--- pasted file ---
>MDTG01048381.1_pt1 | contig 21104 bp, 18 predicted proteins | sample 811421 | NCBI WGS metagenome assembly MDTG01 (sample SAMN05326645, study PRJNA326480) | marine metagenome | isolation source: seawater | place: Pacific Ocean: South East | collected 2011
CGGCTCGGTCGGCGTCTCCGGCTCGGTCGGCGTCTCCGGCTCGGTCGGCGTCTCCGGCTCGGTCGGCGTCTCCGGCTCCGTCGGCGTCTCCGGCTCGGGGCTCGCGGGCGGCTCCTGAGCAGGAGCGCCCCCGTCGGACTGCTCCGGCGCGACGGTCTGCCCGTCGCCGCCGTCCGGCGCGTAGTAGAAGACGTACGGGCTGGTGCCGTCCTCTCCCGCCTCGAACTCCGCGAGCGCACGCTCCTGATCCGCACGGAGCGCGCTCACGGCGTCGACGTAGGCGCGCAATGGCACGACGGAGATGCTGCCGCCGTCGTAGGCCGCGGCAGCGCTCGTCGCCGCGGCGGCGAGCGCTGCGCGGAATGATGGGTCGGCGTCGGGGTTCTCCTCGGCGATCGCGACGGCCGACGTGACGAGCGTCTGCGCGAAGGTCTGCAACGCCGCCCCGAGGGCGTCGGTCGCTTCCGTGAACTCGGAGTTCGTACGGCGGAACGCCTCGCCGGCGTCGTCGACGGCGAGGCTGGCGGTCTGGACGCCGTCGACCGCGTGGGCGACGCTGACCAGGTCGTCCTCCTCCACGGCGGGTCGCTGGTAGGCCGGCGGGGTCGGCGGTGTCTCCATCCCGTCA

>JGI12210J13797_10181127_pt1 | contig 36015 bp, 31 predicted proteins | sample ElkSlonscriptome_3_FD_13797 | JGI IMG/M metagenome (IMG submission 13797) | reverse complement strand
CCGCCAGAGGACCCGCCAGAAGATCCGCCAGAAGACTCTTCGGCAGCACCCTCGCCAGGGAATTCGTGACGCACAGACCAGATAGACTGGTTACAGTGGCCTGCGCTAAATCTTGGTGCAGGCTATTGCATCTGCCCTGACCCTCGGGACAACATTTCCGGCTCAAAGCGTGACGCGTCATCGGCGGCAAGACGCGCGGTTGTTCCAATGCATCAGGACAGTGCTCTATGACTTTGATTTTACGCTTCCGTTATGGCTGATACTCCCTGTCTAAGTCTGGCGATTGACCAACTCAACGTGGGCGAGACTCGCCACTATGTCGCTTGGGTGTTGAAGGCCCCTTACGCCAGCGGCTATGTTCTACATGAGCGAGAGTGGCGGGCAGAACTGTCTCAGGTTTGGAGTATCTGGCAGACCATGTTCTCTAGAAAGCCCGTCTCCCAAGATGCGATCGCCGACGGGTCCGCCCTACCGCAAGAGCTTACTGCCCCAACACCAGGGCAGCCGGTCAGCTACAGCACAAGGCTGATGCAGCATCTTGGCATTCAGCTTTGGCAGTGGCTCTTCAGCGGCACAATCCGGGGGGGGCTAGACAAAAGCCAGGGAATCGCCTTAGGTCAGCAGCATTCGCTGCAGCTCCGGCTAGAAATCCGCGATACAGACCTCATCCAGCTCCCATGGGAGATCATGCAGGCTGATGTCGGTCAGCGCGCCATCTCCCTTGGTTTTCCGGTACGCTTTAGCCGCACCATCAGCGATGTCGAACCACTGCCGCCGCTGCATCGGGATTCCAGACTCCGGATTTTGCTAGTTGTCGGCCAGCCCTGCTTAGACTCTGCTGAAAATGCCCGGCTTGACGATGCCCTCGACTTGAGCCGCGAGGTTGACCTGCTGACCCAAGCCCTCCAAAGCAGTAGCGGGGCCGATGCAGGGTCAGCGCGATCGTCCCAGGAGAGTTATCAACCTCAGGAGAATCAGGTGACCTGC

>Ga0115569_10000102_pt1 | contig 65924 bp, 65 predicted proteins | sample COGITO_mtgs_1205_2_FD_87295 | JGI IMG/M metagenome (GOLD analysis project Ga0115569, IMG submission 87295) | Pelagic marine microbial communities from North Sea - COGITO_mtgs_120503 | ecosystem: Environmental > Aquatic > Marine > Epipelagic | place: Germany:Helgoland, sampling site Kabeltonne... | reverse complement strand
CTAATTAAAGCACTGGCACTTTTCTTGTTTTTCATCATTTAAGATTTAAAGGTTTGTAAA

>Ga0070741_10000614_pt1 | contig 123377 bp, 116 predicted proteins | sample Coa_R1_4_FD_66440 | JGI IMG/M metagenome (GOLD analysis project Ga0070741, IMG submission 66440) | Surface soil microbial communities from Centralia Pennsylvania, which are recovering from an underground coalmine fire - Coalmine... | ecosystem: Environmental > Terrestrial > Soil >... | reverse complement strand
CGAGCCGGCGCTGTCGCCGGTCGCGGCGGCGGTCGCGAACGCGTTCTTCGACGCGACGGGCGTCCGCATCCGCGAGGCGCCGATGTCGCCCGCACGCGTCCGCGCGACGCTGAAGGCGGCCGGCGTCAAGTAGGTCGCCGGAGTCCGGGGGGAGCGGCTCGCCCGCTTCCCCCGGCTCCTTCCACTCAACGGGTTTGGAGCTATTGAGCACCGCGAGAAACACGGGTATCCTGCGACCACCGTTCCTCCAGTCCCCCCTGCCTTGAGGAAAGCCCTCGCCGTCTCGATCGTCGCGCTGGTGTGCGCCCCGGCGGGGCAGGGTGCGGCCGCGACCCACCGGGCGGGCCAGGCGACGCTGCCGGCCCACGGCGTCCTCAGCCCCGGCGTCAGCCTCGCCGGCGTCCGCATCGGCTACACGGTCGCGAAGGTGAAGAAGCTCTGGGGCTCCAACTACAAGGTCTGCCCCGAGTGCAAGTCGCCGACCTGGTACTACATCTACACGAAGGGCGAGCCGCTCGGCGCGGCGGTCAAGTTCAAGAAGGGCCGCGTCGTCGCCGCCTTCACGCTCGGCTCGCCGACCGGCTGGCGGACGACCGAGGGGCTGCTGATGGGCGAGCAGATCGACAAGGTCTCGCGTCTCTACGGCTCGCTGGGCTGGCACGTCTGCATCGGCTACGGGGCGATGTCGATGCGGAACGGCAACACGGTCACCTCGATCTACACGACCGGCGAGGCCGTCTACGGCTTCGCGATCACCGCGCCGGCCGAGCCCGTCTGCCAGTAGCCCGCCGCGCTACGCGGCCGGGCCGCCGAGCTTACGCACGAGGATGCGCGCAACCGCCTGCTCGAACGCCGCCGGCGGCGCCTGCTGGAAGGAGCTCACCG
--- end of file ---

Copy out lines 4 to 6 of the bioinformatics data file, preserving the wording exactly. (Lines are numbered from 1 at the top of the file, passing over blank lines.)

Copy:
CCGCCAGAGGACCCGCCAGAAGATCCGCCAGAAGACTCTTCGGCAGCACCCTCGCCAGGGAATTCGTGACGCACAGACCAGATAGACTGGTTACAGTGGCCTGCGCTAAATCTTGGTGCAGGCTATTGCATCTGCCCTGACCCTCGGGACAACATTTCCGGCTCAAAGCGTGACGCGTCATCGGCGGCAAGACGCGCGGTTGTTCCAATGCATCAGGACAGTGCTCTATGACTTTGATTTTACGCTTCCGTTATGGCTGATACTCCCTGTCTAAGTCTGGCGATTGACCAACTCAACGTGGGCGAGACTCGCCACTATGTCGCTTGGGTGTTGAAGGCCCCTTACGCCAGCGGCTATGTTCTACATGAGCGAGAGTGGCGGGCAGAACTGTCTCAGGTTTGGAGTATCTGGCAGACCATGTTCTCTAGAAAGCCCGTCTCCCAAGATGCGATCGCCGACGGGTCCGCCCTACCGCAAGAGCTTACTGCCCCAACACCAGGGCAGCCGGTCAGCTACAGCACAAGGCTGATGCAGCATCTTGGCATTCAGCTTTGGCAGTGGCTCTTCAGCGGCACAATCCGGGGGGGGCTAGACAAAAGCCAGGGAATCGCCTTAGGTCAGCAGCATTCGCTGCAGCTCCGGCTAGAAATCCGCGATACAGACCTCATCCAGCTCCCATGGGAGATCATGCAGGCTGATGTCGGTCAGCGCGCCATCTCCCTTGGTTTTCCGGTACGCTTTAGCCGCACCATCAGCGATGTCGAACCACTGCCGCCGCTGCATCGGGATTCCAGACTCCGGATTTTGCTAGTTGTCGGCCAGCCCTGCTTAGACTCTGCTGAAAATGCCCGGCTTGACGATGCCCTCGACTTGAGCCGCGAGGTTGACCTGCTGACCCAAGCCCTCCAAAGCAGTAGCGGGGCCGATGCAGGGTCAGCGCGATCGTCCCAGGAGAGTTATCAACCTCAGGAGAATCAGGTGACCTGC

>Ga0115569_10000102_pt1 | contig 65924 bp, 65 predicted proteins | sample COGITO_mtgs_1205_2_FD_87295 | JGI IMG/M metagenome (GOLD analysis project Ga0115569, IMG submission 87295) | Pelagic marine microbial communities from North Sea - COGITO_mtgs_120503 | ecosystem: Environmental > Aquatic > Marine > Epipelagic | place: Germany:Helgoland, sampling site Kabeltonne... | reverse complement strand
CTAATTAAAGCACTGGCACTTTTCTTGTTTTTCATCATTTAAGATTTAAAGGTTTGTAAA